FAYETTEVILLE — Arkansas athletic director Jeff Long had an eight-month head start on the rest of his peers in the search for a new football coach.

How well Long made use of the past seven months could be valuable now.

The college coaching search season, which began with a few firings earlier this month, is now in full swing after five more major conference jobs opened Sunday.

North Carolina State fired coach Tom O’Brien after his sixth season with the program. Purdue (Danny Hope), Boston College (Frank Spaziani) and Colorado (Jon Embree) also parted ways with coaches. But the biggest move came at Auburn, which fired Gene Chizik two years removed from a national championship.

"I'm extremely disappointed with the way this season turned out and I apologize to the Auburn family and our team for what they have had to endure," Chizik said in a statement released by Auburn on Sunday. "In my 27 years of coaching, I have gained an understanding of the high expectations in this profession.

“When expectations are not met, I understand changes must be made."

Chizik joined the list of SEC coaches let go the past few weeks. Kentucky is searching for a new leader after firing Joker Phillips this month and Tennessee needs to replace Derek Dooley. Arkansas officially dismissed John L. Smith on Saturday, although he was working under a 10-month contract with no guarantees.

It means the conference has four vacancies after a season for the first time since 2004, when Florida, South Carolina, Ole Miss and LSU were all looking for replacements. Urban Meyer (Florida), Steve Spurrier (South Carolina), Ed Orgeron (Ole Miss) and Les Miles (LSU) were hired and made their debuts in 2005.

While it worked well for three of those schools, Long said a log jam among programs on the open market for coaches only adds to the challenge of making a hire.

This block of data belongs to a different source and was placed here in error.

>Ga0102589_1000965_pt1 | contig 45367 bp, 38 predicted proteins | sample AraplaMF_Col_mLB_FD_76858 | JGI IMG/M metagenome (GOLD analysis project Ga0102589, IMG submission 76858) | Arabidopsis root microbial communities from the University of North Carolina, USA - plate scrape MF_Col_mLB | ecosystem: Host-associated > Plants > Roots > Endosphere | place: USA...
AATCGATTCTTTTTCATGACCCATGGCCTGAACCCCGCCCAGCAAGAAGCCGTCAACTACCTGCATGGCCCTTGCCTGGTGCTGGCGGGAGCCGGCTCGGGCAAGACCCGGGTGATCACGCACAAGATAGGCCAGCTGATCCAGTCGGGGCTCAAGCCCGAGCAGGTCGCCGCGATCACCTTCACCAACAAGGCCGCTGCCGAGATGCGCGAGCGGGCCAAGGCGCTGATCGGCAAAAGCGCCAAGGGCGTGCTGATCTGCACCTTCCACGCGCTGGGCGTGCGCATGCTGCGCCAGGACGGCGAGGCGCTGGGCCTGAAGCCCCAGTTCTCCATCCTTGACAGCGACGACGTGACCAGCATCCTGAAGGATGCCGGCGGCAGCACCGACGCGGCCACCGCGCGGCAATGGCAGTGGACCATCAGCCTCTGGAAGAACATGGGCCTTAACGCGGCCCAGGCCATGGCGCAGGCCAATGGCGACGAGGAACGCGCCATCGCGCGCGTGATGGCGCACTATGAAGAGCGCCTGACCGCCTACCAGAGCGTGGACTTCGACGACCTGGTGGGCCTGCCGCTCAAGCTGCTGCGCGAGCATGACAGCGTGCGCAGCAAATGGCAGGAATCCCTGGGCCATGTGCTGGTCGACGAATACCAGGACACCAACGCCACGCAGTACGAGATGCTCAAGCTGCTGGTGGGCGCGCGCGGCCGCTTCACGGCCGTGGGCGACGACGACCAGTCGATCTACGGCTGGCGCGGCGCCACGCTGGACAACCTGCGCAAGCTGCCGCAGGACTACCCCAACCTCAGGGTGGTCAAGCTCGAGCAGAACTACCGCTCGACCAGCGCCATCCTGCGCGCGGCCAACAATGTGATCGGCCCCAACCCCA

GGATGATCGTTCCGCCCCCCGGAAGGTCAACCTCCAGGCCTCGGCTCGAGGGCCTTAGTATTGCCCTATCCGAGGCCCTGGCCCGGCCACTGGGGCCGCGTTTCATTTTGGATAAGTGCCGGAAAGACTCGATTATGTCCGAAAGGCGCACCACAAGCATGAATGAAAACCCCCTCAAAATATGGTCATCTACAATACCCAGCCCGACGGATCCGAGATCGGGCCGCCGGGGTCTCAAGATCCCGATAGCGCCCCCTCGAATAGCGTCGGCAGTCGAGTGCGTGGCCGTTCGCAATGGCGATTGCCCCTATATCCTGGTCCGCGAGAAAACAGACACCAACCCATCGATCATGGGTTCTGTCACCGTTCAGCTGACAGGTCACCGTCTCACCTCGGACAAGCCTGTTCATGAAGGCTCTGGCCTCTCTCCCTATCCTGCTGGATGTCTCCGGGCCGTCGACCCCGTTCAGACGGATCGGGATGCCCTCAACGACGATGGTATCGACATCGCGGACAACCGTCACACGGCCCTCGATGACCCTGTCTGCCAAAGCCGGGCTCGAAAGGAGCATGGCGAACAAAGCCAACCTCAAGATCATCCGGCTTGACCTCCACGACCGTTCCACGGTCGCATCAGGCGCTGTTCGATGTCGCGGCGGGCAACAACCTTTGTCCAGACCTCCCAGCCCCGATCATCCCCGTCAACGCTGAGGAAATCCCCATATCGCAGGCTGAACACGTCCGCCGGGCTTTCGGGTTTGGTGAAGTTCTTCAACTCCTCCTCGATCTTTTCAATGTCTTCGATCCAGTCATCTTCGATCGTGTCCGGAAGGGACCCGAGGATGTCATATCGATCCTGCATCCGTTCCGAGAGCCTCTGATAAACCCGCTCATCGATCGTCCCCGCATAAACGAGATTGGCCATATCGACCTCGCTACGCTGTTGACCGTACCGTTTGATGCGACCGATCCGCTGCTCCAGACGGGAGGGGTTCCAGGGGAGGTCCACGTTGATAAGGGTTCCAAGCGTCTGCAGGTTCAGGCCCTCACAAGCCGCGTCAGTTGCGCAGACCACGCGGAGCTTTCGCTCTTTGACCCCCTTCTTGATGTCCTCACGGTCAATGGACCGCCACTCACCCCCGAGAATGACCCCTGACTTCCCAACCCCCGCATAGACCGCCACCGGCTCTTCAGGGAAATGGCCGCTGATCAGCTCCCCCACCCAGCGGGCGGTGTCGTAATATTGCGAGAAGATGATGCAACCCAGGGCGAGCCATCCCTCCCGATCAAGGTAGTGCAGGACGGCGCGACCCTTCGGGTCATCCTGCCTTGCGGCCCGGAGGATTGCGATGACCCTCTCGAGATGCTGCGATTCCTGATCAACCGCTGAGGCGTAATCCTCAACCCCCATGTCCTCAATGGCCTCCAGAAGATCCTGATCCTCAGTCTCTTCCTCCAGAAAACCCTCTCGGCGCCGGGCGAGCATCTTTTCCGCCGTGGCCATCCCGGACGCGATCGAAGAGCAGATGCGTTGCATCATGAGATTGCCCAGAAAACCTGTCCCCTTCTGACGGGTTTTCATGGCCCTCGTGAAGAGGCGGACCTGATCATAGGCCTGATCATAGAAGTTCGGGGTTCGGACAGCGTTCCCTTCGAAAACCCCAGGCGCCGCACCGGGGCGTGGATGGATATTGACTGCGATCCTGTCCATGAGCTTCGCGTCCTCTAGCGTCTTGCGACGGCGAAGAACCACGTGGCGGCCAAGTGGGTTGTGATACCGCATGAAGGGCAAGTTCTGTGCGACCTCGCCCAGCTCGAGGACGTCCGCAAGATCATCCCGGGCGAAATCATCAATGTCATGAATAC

"That’s certainly one of those complicating factors. No question,” Long said last month. “There’s going to be openings at the end of the season. … You try to prepare yourself for it. That does add to the difficulty. It’s a very difficult process."

Some of the coaches Long has reportedly considered for the Arkansas job are TCU’s Gary Patterson, Oklahoma State’s Mike Gundy, Boise State’s Chris Petersen, Vanderbilt’s James Franklin, Baylor’s Art Briles, Louisville’s Charlie Strong and Louisiana Tech’s Sonny Dykes. CBSSports.com reported last week both Tennessee and Arkansas were interested in trying to lure Jon Gruden back into the profession, although it does not appear the Razorbacks are targeting the former NFL coach.

But the potential challenge remains clear: Many coaches considered by Arkansas have been in the conversation for other openings as well. For instance, Patterson, Strong and Franklin were part of an Auburn coaching hot board by AuburnSports.com, which is part of the Rivals.com network, after Chizik was fired.

Long said in a statement Saturday he thought the decision to hire Smith for the 2012 season would give Arkansas the “time necessary to identify the right coach for the future and to do so in a time that would allow us to attract quality candidates.”

He believes Arkansas would find a good fit, too, because it is in much better shape than the last time he conducted a football coaching search with improvements in facilities and the overall infrastructure of the program. Long also said Arkansas has the financial resources to add to the attractiveness for a “high-level coach.”

So Long’s job now — after months of research and background work — is securing his choice as the number of programs searching for coaches continues to grow.

“I can tell you most ADs, no one enjoys doing a high profile search for a football coach or a basketball coach,” Long told the Little Rock Touchdown Club last month. “They’re not enjoyable processes. They’re enjoyable when they’re done and you’ve hired the right person. It’s a grueling process, but, again, it’s one as an AD you better accept the challenge and I do accept the challenge. I would want you all to look at me for that competitive spirit, that passion I have for our program. And I believe that’s out there and I believe that’s important to our next coach as well.”